I think your remarks illustrate exactly why I am confused. In the first part, you say "it does not matter" but in the last part, what you really say, if I understand it correctly, is it does matter - the unmodifiability refers to potential unmodifiability. (The word "could" is used - the caller function could possibly change the string value but it may not actually do it.) The fact seems to be that even if I actually do not change the value of the string parameter - neither inside nor outside the function, qualifying the parameter with const would give a gcc warning if I assign the pointer to another pointer that is not const-qualified, even though I do not actually change the string value through the const-unqualified pointer. The mere potential, or possibility, that I may change the string value via the second pointer is sufficient to cause a gcc warning.
    Last edited by hzmonte; 04-17-2006 at 12:45 AM.

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    Quote Originally Posted by Sebastiani
    >> Is this prohibition refer to the actual change or potential change?

    both. you can't *directly* modify a const identifier nor can you *implicitly* convert it to a non-const identifier. I say 'identifier' because 'object' implies the *thing* itself - const qualification really has less to do with what actually happens to an object than how the object is accessed through the identifiers associated with it. in other words, it is not a protection mechanism so much one of type checking.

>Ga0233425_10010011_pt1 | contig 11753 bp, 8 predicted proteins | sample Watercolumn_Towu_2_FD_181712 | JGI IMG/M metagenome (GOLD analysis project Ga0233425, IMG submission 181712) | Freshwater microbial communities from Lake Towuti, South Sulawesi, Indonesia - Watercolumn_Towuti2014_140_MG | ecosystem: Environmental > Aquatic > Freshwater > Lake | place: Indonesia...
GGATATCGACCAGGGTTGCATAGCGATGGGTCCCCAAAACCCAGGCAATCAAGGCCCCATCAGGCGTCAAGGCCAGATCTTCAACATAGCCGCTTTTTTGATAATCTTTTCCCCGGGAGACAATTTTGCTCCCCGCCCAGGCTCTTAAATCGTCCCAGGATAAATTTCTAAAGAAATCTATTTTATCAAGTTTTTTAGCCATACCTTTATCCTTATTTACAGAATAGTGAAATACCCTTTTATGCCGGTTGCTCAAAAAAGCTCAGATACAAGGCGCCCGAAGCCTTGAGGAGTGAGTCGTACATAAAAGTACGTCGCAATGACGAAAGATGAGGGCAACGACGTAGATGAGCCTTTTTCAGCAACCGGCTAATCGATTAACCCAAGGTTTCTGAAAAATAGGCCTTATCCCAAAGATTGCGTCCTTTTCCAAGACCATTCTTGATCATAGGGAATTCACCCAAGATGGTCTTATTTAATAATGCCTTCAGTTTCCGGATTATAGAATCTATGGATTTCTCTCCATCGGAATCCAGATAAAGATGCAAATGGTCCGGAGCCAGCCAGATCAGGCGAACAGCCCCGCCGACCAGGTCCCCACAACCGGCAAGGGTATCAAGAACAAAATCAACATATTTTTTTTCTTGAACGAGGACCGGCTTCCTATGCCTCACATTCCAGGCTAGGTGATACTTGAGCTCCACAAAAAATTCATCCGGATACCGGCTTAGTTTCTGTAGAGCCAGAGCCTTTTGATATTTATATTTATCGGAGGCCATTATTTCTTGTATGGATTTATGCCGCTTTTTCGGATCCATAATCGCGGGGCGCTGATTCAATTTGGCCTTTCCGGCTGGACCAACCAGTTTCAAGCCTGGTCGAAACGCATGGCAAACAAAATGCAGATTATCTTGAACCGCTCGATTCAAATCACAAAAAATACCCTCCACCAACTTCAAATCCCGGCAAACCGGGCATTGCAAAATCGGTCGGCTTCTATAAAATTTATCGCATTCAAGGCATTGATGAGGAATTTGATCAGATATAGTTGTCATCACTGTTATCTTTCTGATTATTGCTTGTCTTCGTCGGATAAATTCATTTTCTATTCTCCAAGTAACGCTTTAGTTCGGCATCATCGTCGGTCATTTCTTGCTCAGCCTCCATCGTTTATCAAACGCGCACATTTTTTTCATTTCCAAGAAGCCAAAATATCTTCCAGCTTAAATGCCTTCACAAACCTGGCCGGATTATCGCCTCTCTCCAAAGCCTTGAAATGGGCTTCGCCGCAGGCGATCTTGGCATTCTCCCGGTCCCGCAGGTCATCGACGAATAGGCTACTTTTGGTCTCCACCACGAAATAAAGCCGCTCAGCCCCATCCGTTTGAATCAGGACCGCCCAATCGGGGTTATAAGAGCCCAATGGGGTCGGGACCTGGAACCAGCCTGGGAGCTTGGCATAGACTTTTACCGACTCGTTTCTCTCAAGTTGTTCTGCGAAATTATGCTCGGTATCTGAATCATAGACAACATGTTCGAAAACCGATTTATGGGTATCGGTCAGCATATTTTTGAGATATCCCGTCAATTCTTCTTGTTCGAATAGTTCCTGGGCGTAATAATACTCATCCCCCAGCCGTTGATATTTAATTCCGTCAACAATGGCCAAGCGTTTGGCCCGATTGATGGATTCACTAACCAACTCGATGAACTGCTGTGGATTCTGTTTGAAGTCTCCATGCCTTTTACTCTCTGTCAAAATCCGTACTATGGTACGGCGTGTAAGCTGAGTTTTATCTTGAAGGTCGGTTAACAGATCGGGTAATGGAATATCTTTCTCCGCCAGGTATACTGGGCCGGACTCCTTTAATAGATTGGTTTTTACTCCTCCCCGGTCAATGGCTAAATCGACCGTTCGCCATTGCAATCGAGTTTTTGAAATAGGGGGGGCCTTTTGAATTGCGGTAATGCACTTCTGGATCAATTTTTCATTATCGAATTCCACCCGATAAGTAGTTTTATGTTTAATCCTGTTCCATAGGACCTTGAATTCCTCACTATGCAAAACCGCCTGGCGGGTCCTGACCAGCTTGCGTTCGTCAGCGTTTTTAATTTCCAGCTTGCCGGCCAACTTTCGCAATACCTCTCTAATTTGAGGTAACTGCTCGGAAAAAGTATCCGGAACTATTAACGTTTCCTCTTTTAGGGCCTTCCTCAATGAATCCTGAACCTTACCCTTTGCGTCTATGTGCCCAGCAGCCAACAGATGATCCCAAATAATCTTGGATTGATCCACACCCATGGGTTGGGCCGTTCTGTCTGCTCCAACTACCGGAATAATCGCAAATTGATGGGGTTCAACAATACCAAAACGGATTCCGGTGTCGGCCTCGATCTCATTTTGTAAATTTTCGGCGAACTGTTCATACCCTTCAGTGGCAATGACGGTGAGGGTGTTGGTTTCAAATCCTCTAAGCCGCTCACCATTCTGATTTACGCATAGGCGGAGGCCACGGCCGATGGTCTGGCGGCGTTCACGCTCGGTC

Would it be clearer if I say "const qualification really has less to do with what _actually_ happens to an object than how the object _may possibly be_ accessed through the identifiers associated with it."?
    And since the compiler, not the run-time, is responsible for checking the const-ness, the compiler is more conservative and treats any such possiblility, though not realized during runtime, as a violation of the const-ness and give a warning.
    So correct me if I am wrong, all those "won't be changed", "may not be changed", "cannot be changed" things do not refer to any actual change, but refer to any possible change that may happen at run-time which the compiler is not able to tell for sure.